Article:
Living Well with a Bad Diagnosis - Lung Disease

Saturday, February 28, 2015

Qualifying for Real Social Security

In November, I will be turning 62-years old. Rather remarkable since I never expected to live this long when I received my bad diagnosis. Interstitial lung diseases hit during the prime earning years, as mine did when I was not even 50-years old. I applied for Social Security Disability in December of 2005 and was declared disabled beginning August of 2005 but it took until May of 2006 to get that information. Along with the approval, I also qualified for Medicare. After two years of being declared disabled, I would be able to received Medicare.

My original blog about this process is HERE

Medicare. My insurance premiums dropped from $1,000 per month to $90.00 but I still needed to buy Gap Coverage. I was paralyzed with too much information to choose a plan. I talked about it constantly during rehab until finally one of the women said, "Please just shut up and phone AARP!" I did, spoke with a fantastic gentleman who led me through it all and suddenly, my premium costs for medical and prescriptions were around $350.00 a month. We could afford to stay in our home. Having Medicare saved us financially.

Other information that I learned: No insurance company could turn me down for gap insurance as I was  under 57-years old. Barely. By months. If I had been declared disabled less than 6-months later, I would not have been able to buy any gap coverage. The gods were with me.

So, why is turning 62-years old this year a milestone? I will be applying for Social Security. Real Social Security. Because I had worked most of our married life, I will be receiving my earned retirement benefits. How did I find this out? Social Security sent me a letter telling me to apply. It was implied that it would be foolish to wait until I was 65-years old as I was not expected to live very long.

In August, I will have a meeting with Social Security to fill out the paperwork and will receive more money per month than what I am now receiving through SSI Disability.

Friday, February 27, 2015

Webinar Information on IPF

Here is information regarding an upcoming Webinar for patients and caregivers diagnosed with IPF:

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The Coalition for Pulmonary Fibrosis (CPF) is pleased to invite you to join a free webcast event on Thursday, March 5th at 2 p.m. Eastern entitled:  "From Hopeless to Hopeful – Recent Advances in Understanding , Diagnosis, and Management of IPF".  
The event is being hosted by the American Thoracic Society and the Coalition for Pulmonary Fibrosis.  Naftali Kaminski, MD, from Yale will be the lead presenter along with other PF experts from Yale and Teresa Barnes, VP of the CPF.
This important webcast is part of "Pulmonary Fibrosis Week at the ATS."
Dr. Kaminski is chief of pulmonary, critical care and sleep medicine in the Department of Medicine at the Yale School of Medicine and is also chair of the ATS Assembly on Respiratory Cell & Molecular Biology as well as a member of the ATS board of directors. Teresa Barnes, VP of the Coalition for Pulmonary Fibrosis, is the immediate past chair of the American Thoracic Society's Public Advisory Roundtable (ATS PAR), a past member of the ATS board of directors and the ATS board of trustees and is a member of the ATS Research Advocacy Committee.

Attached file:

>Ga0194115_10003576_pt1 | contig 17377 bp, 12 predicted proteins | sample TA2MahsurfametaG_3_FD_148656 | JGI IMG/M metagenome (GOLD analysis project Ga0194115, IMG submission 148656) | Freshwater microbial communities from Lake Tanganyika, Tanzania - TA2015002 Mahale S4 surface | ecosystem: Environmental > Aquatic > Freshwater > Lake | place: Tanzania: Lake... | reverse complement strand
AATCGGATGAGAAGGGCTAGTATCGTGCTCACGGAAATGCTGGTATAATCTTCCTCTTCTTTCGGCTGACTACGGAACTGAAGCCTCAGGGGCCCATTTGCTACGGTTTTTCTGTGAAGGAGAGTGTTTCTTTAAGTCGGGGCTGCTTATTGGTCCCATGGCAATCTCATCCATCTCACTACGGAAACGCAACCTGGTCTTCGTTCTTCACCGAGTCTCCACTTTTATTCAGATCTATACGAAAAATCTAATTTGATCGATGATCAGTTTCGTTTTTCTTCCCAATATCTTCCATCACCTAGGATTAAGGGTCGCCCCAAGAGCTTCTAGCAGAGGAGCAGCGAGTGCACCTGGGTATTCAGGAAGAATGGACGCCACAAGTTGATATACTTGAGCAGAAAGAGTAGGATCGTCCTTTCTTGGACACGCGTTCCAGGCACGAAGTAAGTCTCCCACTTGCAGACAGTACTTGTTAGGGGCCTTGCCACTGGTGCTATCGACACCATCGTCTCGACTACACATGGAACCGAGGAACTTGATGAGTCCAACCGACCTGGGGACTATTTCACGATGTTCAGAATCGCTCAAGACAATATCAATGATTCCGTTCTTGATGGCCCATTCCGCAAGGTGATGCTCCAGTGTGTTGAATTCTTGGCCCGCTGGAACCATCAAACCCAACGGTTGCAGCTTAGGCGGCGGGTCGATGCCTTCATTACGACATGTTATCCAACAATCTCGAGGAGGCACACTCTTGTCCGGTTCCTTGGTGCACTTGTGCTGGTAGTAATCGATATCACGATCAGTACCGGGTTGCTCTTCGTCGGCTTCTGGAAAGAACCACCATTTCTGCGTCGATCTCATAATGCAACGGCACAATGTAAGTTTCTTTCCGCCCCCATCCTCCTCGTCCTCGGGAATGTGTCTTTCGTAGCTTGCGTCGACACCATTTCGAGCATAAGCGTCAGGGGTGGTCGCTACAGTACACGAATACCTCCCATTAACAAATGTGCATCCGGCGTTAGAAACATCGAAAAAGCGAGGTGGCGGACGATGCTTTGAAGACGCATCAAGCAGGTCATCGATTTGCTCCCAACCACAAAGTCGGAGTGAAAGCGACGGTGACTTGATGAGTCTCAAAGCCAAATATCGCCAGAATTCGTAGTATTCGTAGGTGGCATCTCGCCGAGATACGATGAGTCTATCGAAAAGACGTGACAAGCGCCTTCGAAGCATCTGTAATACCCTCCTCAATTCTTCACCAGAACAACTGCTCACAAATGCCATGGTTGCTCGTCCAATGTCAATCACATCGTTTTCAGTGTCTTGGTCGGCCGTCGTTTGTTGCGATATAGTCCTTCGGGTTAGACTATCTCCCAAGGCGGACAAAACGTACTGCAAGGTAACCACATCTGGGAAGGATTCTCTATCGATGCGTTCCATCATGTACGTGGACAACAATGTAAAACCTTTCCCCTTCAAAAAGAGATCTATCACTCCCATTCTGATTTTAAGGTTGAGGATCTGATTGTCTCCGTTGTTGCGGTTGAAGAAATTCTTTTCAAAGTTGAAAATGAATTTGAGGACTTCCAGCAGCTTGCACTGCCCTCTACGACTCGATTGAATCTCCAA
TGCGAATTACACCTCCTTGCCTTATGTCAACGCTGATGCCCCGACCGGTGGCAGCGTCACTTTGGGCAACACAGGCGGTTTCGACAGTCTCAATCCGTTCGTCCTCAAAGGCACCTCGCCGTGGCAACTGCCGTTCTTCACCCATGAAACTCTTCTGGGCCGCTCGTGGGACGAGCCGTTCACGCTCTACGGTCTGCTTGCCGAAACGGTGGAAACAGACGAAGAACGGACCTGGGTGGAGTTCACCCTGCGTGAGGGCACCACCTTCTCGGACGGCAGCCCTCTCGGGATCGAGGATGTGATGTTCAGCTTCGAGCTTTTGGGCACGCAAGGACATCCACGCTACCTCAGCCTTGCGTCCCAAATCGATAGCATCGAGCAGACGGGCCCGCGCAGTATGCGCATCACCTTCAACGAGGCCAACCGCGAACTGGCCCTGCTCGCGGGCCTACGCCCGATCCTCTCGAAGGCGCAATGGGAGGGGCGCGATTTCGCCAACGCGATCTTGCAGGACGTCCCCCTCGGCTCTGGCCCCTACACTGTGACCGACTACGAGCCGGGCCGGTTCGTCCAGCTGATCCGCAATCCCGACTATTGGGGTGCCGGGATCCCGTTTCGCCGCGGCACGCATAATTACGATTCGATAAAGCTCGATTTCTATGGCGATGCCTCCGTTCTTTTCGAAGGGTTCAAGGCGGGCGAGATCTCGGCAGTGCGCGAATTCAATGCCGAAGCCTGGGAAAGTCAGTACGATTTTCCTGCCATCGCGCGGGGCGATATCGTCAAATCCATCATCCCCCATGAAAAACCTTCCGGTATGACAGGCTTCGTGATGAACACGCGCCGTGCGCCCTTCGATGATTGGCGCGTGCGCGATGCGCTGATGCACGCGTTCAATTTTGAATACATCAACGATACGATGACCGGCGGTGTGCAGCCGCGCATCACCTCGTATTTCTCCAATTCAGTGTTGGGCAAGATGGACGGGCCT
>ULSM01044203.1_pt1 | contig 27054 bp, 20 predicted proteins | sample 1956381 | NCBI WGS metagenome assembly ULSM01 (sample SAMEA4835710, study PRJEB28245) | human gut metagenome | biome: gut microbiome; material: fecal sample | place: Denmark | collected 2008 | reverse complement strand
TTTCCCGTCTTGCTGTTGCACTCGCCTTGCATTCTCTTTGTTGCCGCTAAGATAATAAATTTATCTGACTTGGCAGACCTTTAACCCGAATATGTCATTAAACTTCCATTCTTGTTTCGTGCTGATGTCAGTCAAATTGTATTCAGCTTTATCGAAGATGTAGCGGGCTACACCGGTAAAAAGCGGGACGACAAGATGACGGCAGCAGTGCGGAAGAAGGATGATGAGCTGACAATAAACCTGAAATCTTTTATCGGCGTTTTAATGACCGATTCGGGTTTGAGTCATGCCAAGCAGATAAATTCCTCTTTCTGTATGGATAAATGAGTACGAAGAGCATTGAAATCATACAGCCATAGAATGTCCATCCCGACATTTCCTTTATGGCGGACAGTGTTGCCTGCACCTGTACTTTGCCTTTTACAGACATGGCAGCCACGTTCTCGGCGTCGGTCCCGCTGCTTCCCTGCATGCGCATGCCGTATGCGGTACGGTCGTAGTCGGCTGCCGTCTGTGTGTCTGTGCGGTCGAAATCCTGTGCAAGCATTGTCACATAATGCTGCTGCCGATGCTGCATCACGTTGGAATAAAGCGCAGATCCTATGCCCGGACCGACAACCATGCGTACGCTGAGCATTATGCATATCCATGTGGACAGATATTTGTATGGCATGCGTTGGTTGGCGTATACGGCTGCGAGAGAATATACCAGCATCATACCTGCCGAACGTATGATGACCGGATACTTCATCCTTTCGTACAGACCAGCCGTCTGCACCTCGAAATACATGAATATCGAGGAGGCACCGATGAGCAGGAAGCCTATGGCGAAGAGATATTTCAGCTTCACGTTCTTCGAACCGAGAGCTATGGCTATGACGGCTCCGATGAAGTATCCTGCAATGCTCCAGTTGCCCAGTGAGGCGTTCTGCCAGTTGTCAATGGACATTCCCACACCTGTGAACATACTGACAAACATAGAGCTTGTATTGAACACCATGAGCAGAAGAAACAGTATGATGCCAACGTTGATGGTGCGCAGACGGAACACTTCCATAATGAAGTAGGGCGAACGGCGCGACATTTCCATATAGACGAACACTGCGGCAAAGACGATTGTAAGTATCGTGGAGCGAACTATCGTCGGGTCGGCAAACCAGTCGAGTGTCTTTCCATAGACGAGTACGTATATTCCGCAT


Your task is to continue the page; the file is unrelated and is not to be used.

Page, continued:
Join us for this exciting webinar on March 5th, 2015 at 2:00 PM EST.
After registering, you will receive a confirmation email containing information about joining the webinar.
Coalition for Pulmonary Fibrosis
10866 W. Washington Blvd. #343
Culver City, CA 90232
(888) 222-8541

Thursday, February 26, 2015

New Focus for Blog

During mom's appointment on Tuesday, she mentioned this blog to her doctor. We had a rather interesting discussion about why some of us fight a bad diagnosis while others just fold and die. What is it inside that makes us fight? The doctor asked if she could read the blog and pass it along to patients. I was touched. I also told her to begin at the beginning.

After thinking about the past few years, I realized that I am rather stable and maybe even a bit dull. Stale. I am going to try to blog about the disease and how we continue to live our lives with adjustments for the disease. It does not run us. I am going to go back and bring the better older blog postings current.

Now hold onto your hats, after I re-read everything, I may reveal myself. Photos and everything. Being anonymous has allowed me to be totally honest without worrying what my friends or family thought. But, it may be time to allow them to understand all that Michael and I have gone through, quietly together.

The early days when I was really given no hope, I so wish I could have seen a snapshot of myself ten years later. Still alive. Still active. If I can offer hope to someone newly diagnosed with a fatal disease, that is the goal of the blog.

Wednesday, February 25, 2015

Bunnies and Recipes for the Week

I found some cute fabric to make the Easter tablecloth. It involved bunnies and light pastel colors. Perfect. Today really begins the countdown for Anna and Doug's visit at the end of next month beginning with making the tablecloth. The sheets on their bed - and ours - will be washed and ironed after I go for an hour walk along the beach early this morning. I found a cool breakfast recipe to be cooked before picking up the house for the housekeepers due tomorrow.